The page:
The 65th Ojai Music Festival’s “First Blast”

By Diane Sippl

Ojai by Night,  Photo: Axel Koester

Most people are principally aware of one culture, one setting, one home; exiles are aware of at least two and this plurality of vision gives rise to an awareness of simultaneous dimensions, an awareness that — to borrow a phrase from music — is contrapuntal.


Edward Said, Reflections on Exile, 2000

The renowned literature and culture scholar, Palestinian-American Edward Said might just as well have made the above observation as an accomplished pianist and music critic in his book, Parallels and Paradoxes: Explorations in Music and Society, for example, that he wrote with the Argentine-Israeli conductor, Daniel Barenboim.  In regard to this year’s Ojai Music Festival — to last night’s gala event, the coming week’s overall program, and the spirit at the core of the festival — Said’s reflections are telling. Music can be that surprising meeting ground of cultures that transforms words, images, and ideas.

Since 1947, composers such as Stravinsky, Copland, Foss, Messiaen, Boulez, Berio, and Adams have graced Ojai’s stage, presenting their works.  Conductors Michael Tilson Thomas and Kent Nagano began their careers there. Marilyn Horne, Grace Bumbry, André Previn, and the Kronos Quartet have all performed the striking inventiveness of 20th-century music in Ojai’s rustic California setting.

Tucked into the valley’s oaks and surrounded by hillside vineyards, olive orchards, and fields of Matilija poppies, Ojai (a fifteen-minute country drive from the coastal city of Ventura) offers a music festival sixty-five years strong and wearing a new face this season. Celebrating the opening of its completely renovated 970-seat Libbey Bowl, an outdoor concert venue in the town’s central park, the Ojai Music Festival swelled with pride on Saturday, June 4th in its “First Blast,” a taste of the festival proper, which runs June 9-12, 2011.

Guitarist Claudio Ragazzi

To commence the evening’s cross-cultural presentation, a trio of musical virtuosos — guitarist Claudio Ragazzi, tango pianist Octavio Brunetti, and hyper-accordionist Michael Ward-Bergeman — performed selections from the Argentine genre, Chamamé, the indigenous Guarani word for rural dance songs from central and northeastern Argentina that are also a folk practice in Paraguay and southern Brazil.  In these regions the pieces would be improvised by the dancers with a polyrhythmic structure (3/4 + 6/8) and a melody superimposed over the bass line.  Particularly moving on Ojai’s stage was “Gabriella,” a nostalgic and contemplative piece, and the concluding “Rococo,” showing off the intricacies and nuances of the trio’s performance.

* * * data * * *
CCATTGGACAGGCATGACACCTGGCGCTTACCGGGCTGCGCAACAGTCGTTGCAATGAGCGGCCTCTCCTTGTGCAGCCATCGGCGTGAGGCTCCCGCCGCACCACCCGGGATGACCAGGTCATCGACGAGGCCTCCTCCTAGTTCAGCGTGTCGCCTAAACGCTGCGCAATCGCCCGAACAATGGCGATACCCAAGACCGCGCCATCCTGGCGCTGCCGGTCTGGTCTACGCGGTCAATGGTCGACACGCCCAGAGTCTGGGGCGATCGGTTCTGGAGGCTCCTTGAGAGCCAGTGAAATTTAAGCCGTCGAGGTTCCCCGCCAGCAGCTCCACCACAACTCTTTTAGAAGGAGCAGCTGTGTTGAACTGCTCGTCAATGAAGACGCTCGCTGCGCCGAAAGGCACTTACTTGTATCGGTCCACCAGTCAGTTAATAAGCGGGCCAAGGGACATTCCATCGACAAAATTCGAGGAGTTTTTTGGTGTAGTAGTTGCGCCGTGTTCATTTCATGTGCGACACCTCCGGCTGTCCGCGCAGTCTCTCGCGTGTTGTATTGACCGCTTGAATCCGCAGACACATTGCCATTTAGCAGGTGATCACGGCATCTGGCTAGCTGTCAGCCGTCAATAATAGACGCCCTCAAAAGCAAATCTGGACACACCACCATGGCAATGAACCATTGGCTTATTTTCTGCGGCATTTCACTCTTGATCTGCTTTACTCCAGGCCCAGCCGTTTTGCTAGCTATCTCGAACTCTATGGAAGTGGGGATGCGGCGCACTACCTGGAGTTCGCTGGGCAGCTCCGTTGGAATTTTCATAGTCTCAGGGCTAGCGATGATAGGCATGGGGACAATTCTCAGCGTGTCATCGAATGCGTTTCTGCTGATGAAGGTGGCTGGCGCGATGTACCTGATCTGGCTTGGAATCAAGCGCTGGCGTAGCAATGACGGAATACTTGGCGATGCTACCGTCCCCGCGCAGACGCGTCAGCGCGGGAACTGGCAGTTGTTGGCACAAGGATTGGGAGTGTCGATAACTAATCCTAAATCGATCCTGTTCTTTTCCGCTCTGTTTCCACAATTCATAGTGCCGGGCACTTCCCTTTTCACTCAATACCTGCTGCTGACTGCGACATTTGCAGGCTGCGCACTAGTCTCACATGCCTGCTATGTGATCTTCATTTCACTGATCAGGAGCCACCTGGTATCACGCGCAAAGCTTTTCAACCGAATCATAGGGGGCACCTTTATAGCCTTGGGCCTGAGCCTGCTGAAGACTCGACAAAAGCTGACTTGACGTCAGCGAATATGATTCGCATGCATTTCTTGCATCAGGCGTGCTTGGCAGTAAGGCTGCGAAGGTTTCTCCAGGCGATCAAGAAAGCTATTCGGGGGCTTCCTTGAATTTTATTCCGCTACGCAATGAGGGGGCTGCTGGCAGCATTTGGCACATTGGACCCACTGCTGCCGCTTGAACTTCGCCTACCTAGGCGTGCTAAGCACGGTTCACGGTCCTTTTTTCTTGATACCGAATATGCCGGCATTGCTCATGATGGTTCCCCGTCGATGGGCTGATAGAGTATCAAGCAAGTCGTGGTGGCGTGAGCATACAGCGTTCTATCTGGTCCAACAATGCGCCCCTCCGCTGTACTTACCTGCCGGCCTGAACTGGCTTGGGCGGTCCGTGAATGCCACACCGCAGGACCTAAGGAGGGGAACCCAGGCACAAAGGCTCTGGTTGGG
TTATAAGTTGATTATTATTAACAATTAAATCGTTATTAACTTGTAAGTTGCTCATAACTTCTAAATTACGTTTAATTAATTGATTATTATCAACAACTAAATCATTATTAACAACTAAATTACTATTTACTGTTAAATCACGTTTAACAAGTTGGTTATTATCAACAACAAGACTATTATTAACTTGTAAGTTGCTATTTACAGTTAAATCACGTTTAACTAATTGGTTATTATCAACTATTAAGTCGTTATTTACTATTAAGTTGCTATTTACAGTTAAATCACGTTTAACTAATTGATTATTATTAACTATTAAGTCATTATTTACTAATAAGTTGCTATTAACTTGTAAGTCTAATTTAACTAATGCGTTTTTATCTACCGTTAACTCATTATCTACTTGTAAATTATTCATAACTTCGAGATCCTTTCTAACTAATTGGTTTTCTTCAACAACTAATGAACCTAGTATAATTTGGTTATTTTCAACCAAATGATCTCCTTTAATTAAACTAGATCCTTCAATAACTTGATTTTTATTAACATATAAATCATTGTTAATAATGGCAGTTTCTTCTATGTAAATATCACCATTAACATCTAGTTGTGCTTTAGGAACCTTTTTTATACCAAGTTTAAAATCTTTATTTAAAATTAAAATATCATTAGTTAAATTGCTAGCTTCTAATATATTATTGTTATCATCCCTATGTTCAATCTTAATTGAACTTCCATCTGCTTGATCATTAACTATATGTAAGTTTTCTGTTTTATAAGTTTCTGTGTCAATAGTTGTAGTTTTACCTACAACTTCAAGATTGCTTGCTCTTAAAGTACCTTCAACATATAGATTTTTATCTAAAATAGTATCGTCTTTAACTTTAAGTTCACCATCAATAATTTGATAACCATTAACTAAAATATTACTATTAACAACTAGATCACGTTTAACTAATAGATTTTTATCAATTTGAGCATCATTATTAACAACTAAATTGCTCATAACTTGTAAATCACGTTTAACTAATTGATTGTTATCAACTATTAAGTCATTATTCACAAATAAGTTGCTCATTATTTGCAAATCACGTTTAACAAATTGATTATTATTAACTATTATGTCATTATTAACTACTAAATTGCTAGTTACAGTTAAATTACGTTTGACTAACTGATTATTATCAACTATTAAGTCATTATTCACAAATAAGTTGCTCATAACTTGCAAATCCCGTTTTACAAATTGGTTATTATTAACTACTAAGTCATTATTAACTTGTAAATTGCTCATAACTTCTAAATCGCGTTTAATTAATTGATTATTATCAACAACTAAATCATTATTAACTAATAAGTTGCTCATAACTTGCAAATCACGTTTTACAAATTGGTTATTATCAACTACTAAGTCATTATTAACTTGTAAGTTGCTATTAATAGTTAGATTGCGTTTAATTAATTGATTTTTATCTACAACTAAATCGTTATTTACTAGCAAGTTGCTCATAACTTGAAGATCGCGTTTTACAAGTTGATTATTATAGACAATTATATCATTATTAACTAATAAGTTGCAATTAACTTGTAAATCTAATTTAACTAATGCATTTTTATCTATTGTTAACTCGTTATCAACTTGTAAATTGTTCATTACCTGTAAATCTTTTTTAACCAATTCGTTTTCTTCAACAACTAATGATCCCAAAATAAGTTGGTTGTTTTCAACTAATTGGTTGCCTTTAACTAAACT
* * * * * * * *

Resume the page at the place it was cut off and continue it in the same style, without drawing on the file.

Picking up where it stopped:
Claudio Ragazzi, a composer who grew up in Buenos Aires, is well known in the film and television world and has performed at Carnegie Hall, the Hollywood Bowl, Lincoln Center, and The Blue Note Jazz Club.  He has collaborated with some of today’s most esteemed musicians, such as Yo-Yo Ma, as well as saxophone legends Joe Lovano and Paquito D’Rivera.  Octavio Brunetti, having studied classical piano at the National School of Music in Argentina, has also performed with Yo-Yo Ma and has played with many of Argentina’s most prominent tango musicians and singers.  Brunetti co-arranged Levante by Osvaldo Golijov and has performed at the world-famous Teatro Colon and the Teatro San Martin in Buenos Aires.  Michael Ward-Bergeman first appeared in Ojai in 2006 in Golijov’s Ayre with soprano Dawn Upshaw and eighth blackbird; he was featured in the Grammy-nominated recording of it as well as in Golijov’s Azul, written for Yo-Yo Ma.  Ward-Bergeman’s innovative techniques go hand-in-hand with new music technology and his hyper-accordion, an acoustic instrument with extended range and expressive capability.  He has played at Carnegie Hall, having graduated from Berklee College of Music, where Ragazzi received the prestigious Duke Ellington Master’s.

For the second part of last night’s concert, both the guitarist and the accordionist joined the new music ensemble, Grammy-award-winning eighth blackbird, along with Mark Dresser on bass, Jeremy Flower on laptop, Bridget Kibbey on harp, and Eric Ruske on French horn, to accompany Dawn Upshaw in a reprise of Ayre as it was featured for the 60th anniversary of the Ojai Festival. 

Inspired by Luciano Berio’s Folk Songs in 1964 — which draw from America, Armenia, Sicily, Genoa, Sardinia, the Auvergne, and Azerbaijan — the Argentine Golijov created Ayre as a companion work, merging Eastern and Western classical influences and Mediterranean folklore with his own original melodies.  Ayre (“air” in medieval Spanish) takes us to 15th-century southern Spain with its co-existing cultures of Christians, Arabs, and Jews; the sung texts, in Ladino, Arabic, Hebrew, Sardinian, and Spanish, range from love songs to battle cries to prayer.

Drawing from a Sephardic lullaby, a Christian Arab Easter hymn, an 18th-century Sardinian folk song, the contemporary Palestinian poetry of Mahmoud Darwish,